Faye E. Arcand is a freelance writer living in the South Okanagan.

Ask Auntie: Remembrance Day isn’t just another holiday

Remember those who fought for our freedoms but also those who continue to protect them

I find it hard to believe that it’s already November but the calendar doesn’t lie.

The ghosts and goblins are done for another year and Santa is poking his nose around the corner.

There’s one thing in between though and that’s Remembrance Day.

I would ask all of you to take a moment and think not only about the war veterans but also those who assist and protect us today.

Every year I go to a Remembrance Day ceremony with my family. We’ve done this at home but also in Australia and once or twice in the USA.

When I go, I always make sure I’m wearing sunglasses as the music and moment of silence always moves me to tears.

I feel the presence of my late father who served overseas in the Royal Canadian Air Force in the Second World War.

Memories of him come to the forefront and bring back thoughts of a chest of drawers that sat at the top of the stairs in the house where I grew up.

The bottom drawer was jam-packed with my dad’s wartime pictures, ribbons, and mementos. Myself, along with my brothers and sisters, would rummage through it but Dad never answered our questions — it was clear he didn’t want to talk about it.

I had other family members serve during the wars and the idea of them in the cold bone-chilling dampness or life-threatening situations reminds me of how much was sacrificed by so many.

The least I can do is have a moment of silence and respectfully allow the wreaths to be laid.

This year on Nov. 11, I invite you to pause for a short moment to remember the many who not only fought for our freedoms but also for those who continue to protect them.

I’d like to acknowledge the groups and individuals who don’t get enough recognition.

The RCMP and various municipal and/or provincial police units, firefighters, paramedics, ER nurses, doctors and any other front-line first responders.

These men and women show up every day for us — not only to protect but also to defend our freedom.

They are the ones who run into the burning buildings, that hold the hand of someone who is wounded, attend to us in our homes when we call — they need to be remembered too.

My grandfather was a gunner in the First World War. He returned home with what was then called shell shock.

He lost his hearing because of the explosive noise of shelling. He also lost himself in a way that he was never again his normal self.

It’s what we now refer to as being post-traumatic stress syndrome or PTSD and it’s real.

Many years ago, a cop friend of mine told me that people didn’t understand the job of an officer and until you’ve held a dying child in your arms at a traffic accident they never could.

Trauma and stress are real. It saddens me to recognize the fact that many officers commit suicide as a result of facing such extreme ugliness in the line of duty.

One such example is the death of RCMP officer Ken Barker, aged 51, who investigated the greyhound beheading in Manitoba. How can anyone reconcile such experiences and continue uninterrupted in civilian life?

By knowing that these caring men and women are in our community doing the heroic work we feel safer.

They’re on our side. They protect our freedoms and serve selflessly. They deserve to be recognized.

So, Nov. 11 is not simply another holiday squeezed between Halloween and Christmas.

You can still sleep in and enjoy the day off but the meaning need not be lost as you go about your daily life.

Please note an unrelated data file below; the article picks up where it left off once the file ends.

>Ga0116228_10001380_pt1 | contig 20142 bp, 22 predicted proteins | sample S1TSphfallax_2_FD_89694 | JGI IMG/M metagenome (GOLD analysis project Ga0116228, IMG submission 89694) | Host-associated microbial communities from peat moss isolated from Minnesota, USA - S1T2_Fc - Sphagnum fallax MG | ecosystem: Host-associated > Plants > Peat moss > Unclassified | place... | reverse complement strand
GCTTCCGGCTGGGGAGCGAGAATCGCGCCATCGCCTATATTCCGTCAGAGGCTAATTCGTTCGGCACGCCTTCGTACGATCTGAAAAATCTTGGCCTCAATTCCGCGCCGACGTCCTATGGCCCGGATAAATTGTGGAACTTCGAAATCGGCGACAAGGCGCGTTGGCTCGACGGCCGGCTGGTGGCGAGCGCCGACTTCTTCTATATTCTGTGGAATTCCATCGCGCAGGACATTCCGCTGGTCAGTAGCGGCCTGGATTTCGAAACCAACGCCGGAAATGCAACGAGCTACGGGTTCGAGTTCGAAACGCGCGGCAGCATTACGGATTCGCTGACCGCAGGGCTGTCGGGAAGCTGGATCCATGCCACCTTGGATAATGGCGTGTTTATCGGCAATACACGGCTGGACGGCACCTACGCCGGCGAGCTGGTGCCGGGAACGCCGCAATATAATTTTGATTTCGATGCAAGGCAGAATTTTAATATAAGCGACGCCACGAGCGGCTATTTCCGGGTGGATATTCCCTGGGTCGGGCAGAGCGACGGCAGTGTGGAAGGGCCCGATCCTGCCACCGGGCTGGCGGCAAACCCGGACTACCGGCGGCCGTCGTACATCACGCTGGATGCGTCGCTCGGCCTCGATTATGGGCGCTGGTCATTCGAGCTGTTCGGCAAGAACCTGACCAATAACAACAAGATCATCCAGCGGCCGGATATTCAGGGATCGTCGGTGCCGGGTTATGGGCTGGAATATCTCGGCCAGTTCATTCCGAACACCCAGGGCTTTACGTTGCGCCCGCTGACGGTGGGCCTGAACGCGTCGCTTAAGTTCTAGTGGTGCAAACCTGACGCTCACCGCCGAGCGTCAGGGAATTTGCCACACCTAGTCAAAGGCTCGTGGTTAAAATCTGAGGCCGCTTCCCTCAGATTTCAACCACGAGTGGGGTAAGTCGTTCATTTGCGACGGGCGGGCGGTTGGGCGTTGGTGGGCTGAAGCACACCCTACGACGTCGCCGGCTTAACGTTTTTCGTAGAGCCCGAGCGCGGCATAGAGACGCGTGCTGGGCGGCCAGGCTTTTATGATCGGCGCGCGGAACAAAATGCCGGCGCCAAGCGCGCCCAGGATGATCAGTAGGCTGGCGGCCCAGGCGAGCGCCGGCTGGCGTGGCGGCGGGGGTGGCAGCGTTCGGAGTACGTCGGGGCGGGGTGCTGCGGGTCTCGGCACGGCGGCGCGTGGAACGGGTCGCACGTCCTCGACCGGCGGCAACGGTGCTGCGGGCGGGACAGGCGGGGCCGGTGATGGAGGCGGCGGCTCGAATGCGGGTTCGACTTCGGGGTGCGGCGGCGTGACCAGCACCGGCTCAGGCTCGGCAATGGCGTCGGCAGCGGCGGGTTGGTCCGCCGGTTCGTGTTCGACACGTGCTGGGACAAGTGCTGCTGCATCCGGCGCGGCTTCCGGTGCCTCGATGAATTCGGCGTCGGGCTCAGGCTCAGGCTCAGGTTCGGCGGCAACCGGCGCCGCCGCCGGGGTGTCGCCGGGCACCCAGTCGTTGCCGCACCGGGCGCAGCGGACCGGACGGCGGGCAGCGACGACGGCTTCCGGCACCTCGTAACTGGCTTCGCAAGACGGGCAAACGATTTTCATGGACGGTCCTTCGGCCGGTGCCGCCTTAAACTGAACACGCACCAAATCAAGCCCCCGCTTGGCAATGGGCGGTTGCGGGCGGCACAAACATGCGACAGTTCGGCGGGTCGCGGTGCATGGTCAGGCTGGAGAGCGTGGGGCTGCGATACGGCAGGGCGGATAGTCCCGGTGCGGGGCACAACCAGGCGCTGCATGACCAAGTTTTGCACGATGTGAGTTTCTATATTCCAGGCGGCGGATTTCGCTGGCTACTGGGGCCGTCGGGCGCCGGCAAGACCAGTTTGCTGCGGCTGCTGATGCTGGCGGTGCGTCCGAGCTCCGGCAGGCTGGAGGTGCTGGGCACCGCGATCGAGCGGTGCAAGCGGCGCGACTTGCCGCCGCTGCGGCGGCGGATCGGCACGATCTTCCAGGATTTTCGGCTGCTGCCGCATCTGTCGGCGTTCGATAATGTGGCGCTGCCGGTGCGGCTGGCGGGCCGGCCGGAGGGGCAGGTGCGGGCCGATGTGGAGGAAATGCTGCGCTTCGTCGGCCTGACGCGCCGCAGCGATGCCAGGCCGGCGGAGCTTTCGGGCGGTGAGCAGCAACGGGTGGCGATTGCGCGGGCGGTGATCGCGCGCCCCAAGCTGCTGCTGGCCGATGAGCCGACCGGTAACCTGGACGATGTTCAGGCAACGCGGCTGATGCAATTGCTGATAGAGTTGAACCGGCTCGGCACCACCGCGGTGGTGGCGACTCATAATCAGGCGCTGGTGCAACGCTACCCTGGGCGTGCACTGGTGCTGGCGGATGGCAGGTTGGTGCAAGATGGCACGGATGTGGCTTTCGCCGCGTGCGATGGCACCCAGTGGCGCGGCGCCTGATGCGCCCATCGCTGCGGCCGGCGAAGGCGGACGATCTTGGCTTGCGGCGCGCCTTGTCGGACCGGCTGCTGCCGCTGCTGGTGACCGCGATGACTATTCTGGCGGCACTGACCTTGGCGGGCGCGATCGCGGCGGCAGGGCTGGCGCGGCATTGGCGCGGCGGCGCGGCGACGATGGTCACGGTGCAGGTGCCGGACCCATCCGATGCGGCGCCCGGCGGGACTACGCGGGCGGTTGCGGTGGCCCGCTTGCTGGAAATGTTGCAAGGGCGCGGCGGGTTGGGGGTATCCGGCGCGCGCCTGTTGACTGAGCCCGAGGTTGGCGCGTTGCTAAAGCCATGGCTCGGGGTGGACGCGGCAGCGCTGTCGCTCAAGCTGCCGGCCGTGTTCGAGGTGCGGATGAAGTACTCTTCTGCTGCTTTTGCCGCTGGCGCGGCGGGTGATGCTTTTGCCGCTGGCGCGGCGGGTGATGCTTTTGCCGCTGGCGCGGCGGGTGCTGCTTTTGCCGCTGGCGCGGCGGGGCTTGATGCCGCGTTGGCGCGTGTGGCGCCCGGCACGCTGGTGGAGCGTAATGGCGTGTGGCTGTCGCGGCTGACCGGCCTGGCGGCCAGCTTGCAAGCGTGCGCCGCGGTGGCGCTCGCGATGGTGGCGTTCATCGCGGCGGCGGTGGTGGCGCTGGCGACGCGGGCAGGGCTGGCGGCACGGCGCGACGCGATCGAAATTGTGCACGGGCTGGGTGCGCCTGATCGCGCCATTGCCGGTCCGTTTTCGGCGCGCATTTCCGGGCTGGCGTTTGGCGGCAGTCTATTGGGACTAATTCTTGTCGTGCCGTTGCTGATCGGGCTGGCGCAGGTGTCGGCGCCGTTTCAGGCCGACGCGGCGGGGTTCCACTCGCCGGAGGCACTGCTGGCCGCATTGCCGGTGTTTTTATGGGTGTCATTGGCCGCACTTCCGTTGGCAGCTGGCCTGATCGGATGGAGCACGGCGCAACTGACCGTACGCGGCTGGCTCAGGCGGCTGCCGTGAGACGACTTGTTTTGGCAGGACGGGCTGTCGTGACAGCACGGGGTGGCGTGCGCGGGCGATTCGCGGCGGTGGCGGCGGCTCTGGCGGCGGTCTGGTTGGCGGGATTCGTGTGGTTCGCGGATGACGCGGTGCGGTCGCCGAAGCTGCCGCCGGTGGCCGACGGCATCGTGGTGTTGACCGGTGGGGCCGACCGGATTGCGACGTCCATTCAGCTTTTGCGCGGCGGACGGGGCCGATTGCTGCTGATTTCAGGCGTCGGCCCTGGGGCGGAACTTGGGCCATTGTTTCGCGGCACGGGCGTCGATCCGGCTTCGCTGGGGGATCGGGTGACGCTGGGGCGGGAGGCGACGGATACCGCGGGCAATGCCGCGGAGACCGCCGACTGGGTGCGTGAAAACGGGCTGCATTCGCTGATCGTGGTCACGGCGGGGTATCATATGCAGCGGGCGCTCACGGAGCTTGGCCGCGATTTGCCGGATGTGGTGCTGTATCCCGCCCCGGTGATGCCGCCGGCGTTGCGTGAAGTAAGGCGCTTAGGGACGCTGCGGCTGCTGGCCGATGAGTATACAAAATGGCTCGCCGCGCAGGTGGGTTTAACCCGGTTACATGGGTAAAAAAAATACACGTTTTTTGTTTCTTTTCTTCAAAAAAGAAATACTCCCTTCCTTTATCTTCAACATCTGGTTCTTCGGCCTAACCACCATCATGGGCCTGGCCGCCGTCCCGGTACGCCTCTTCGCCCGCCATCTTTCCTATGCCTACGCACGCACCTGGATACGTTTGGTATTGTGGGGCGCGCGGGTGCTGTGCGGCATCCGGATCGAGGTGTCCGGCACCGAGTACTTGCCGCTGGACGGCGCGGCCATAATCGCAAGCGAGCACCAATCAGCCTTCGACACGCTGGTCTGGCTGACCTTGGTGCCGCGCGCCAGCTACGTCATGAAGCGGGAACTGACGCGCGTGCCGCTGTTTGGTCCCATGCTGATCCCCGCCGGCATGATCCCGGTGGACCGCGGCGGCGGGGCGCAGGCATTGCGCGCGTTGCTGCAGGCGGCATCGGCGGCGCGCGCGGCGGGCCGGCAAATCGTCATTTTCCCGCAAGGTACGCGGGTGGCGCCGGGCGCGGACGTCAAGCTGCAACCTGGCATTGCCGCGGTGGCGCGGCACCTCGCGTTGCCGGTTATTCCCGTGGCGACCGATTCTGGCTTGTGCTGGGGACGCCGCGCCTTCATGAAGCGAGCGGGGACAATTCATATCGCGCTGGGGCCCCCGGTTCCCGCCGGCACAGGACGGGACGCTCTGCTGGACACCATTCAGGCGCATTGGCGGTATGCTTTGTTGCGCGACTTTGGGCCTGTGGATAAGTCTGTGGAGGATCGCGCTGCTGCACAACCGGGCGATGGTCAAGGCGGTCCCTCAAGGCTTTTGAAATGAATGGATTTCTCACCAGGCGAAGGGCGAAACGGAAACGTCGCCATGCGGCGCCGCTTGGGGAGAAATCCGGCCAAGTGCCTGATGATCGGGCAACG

Please, just pause, remember, and say a silent thank you.

Faye Arcand is a freelance writer living in the South Okanagan. She can be reached through her website at www.fayeearcand.com Follow on Twitter: @Faye_E_Arcand FaceBook: @Faye.E.Arcand and Instagram: Faye.Arcand

Just Posted

Province to invest $2 million for mental health programs

Each of B.C.’s 60 school districts will receive portions of the funding

Cougar reportedly spotted near West Kelowna church, elementary school

This is the second time in the past month that a cougar has been seen in the area

Cirque Du Soleil to cross over for ice-performance in Kelowna in 2020

Experience live music, extraordinary skating and stunning visuals in Cirque de Soleil Axel

Vernon woman collecting socks for Kelowna’s less fortunate

Jennylee Cowie hopes to collect 100 pairs of socks to give to the Gospel Mission in Kelowna

Okanagan College elects new chair and vice chair

Gloria Morgan was elected as the new chair Okanagan College’s board of governors

VIDEO: Ron MacLean says he doesn’t believe former co-host Don Cherry is racist

Sportsnet fired Cherry on Nov. 11, two days after controversial on-air comments during ‘Coach’s Corner’

Penticton council fed up with non-compliant property owner

“I’m deeply offended, as I think all of Penticton is, and especially the neighbours.”

Distracted driving tickets not for ICBC revenue, B.C. minister says

Minister Mike Farnworth calls SenseBC analysis ‘nonsense’

CN Rail strike and lack of trucking alternatives stoke forest industry fears

Companies calling on the federal government to ‘do everything in its power’ to end the strike

Prime Minister Justin Trudeau unveils new Liberal cabinet

Pivotal role in his new cabinet for a minority-government era goes to Chrystia Freeland

Osoyoos driver admits being ‘drunk’ after crashing into pole

A 52-year-old Osoyoos man admits being drunk after hitting power pole

Penticton council to hear case for declaring a climate emergency in the new year

The newly formed Sustainability Committee has been directed to look at the idea

Vigilantes sentenced to two years jail after invading alleged Hedley drug house

Two men were sentenced to two years in federal prison November 12,… Continue reading

Most Read